Promiscuity and its attendant attitudes go hand-in-hand with maleness: it’s our genetic and socially constructed legacy, imprinted on our very nature and invincible to the assaults of both politically correct feminists and puritans of the Right. Monogamy and maleness are opposites in a dichotomy: the idea of sexual fidelity is distinctively feminine, linked as it is with an overwhelming (and inherent) need for security and certainty – that is, the certainty that the father of her children will assist in their proper rearing. The collapse of this socio-sexual compact, which undergirds our civilization, is behind the inner city’s descent into barbarism, where roving bands of undisciplined fatherless males have been unleashed, wreaking havoc and filling the prisons.

Marriage, in the context of male homosexuality, isn’t just a contradiction: the very idea of two males getting “married” evokes such protest precisely because it parodies heterosexual unions. A parody, after all, is a take-off on the original, one that apes the form but denies or mocks its essence. This mockery is what the anti-gay marriage crowd bristles at—and rightly so.

Yet it isn’t just this threat of an antigay backlash, which Ms. Paglia rightly points to, that is the most objectionable aspect of the proposal to “legalize” gay marriage. The worst victims of the gay marriage proposal won’t be straights, in spite of the ridiculous cries that marriage will be “devalued,” and will therefore become less popular, if two queers are allowed to get hitched. The ones who will really be hurt by admission to the temple of Hera will be gay men.

With gay marriage comes the inevitable gay divorce—and, believe you me, it’s going to be ugly. If gay activists think that marriage is going to somehow legitimize homosexuality in the eyes of Middle America, then they have yet to imagine the new hit “reality tv” show, “Gay Divorce Court,” which will make the heterosexual version seem like a Sunday School picnic. Indeed, I predict that, given the nature of the male animal, the gay male divorce rate will soon outstrip the rate of new gay male marriages. Gay marriage—in the gay male community, that is—is prone to self-abolition.

This gay male aversion to marriage is prefigured in the rate of domestic partnerships—intended as a precursor of gay marriage—in urban gay ghettos. Even fewer will sign up for that trip to the altar, especially when it dawns on them that with the right to marry comes a few responsibilities, particularly of a financial nature.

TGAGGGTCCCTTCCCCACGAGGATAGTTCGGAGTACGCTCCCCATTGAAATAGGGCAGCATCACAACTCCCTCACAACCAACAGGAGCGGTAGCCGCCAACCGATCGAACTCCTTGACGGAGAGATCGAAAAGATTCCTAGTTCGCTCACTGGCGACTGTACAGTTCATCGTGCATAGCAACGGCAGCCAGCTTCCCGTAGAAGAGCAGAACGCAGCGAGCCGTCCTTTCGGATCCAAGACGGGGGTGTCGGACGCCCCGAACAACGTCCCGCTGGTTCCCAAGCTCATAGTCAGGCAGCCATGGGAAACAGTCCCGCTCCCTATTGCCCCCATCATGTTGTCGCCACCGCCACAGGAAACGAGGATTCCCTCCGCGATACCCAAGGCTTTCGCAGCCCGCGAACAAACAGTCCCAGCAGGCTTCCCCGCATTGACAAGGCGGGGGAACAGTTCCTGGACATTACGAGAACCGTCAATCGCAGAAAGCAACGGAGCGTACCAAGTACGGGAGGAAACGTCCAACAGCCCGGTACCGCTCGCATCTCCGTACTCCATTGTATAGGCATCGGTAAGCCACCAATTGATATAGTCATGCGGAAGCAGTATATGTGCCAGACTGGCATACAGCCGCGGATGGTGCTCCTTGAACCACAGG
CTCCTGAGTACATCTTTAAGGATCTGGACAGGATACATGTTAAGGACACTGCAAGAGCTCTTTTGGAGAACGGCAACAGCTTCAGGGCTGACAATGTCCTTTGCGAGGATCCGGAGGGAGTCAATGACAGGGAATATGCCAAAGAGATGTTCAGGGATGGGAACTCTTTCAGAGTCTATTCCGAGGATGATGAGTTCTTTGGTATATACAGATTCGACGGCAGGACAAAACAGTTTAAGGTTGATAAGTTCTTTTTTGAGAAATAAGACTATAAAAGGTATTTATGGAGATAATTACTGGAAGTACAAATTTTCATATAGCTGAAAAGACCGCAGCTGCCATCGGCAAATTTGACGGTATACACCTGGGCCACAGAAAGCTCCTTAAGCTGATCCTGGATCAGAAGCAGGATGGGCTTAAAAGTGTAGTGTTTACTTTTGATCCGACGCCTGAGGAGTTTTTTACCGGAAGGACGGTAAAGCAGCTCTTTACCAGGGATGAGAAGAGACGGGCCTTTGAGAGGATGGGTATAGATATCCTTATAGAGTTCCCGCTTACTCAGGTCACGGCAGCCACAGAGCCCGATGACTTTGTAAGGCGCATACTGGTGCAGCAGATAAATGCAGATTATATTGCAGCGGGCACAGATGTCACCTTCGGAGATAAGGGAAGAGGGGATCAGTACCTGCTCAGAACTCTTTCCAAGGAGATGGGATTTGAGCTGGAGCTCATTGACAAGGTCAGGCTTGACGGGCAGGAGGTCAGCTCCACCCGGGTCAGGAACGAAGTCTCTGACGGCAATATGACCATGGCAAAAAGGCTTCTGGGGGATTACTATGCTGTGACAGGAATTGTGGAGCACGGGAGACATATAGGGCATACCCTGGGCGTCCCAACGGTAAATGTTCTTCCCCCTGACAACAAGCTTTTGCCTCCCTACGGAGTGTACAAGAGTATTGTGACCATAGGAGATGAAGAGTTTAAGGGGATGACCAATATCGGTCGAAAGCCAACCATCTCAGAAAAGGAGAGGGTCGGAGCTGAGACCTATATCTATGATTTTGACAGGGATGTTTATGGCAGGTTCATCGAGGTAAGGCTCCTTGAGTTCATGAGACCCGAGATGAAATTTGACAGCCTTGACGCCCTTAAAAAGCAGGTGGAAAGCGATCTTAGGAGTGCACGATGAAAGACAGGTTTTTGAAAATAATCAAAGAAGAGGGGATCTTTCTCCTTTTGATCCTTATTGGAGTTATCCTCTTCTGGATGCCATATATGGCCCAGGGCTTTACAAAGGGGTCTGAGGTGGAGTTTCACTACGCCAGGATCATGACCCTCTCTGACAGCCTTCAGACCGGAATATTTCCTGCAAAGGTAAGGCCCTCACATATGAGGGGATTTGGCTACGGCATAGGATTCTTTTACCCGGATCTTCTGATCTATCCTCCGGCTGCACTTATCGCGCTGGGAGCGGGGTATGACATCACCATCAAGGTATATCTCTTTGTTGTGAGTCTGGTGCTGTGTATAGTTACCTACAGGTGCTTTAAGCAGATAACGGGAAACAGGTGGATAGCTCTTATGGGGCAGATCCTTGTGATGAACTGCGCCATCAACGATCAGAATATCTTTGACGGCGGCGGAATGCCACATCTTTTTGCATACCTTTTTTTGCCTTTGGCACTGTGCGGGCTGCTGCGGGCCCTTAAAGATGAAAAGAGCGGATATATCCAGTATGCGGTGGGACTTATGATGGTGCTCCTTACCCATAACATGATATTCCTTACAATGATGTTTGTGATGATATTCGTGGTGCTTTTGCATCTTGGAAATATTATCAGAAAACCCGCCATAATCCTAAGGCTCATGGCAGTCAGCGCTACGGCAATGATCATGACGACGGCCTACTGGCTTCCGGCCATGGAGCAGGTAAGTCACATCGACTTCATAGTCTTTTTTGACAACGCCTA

This is where the propaganda of the right-wing anti-gay marriage movement goes completely off the rails: the alleged “threat” represented to marriage as an institution by the prospect of gay unions ranges from nil to nonexistent. The idea that gay people, given the opportunity, are going to rush to get married is a fantasy shared by both sides in this debate. But what about states where sexual infidelity is grounds for divorce? Lots of factors no one’s even considered will lead to the big fizzle of “gay marriage.”

Do gay guys really want to have half their incomes claimed by their spouses? With gay marriage comes gay alimony, and that is what is going to make “Gay Divorce Court” such a tawdry tale of twinks on the make and sugar daddies paying through the nose. Gay marriage is going to go out of style rather quickly as a whole series of high-profile divorce cases make their way through the courts.

The very phrase “gay marriage” is an oxymoron. Homosexuality, after all, is really all about the avoidance of marriage – and the responsibility of raising a family. It is the embrace of sensuality for its own sake, as an instrument of pure pleasure rather than procreation. Do gay guys really want to give up what is most attractive – to males, at any rate – about their recreational activities, the tremendous sense of freedom it implies?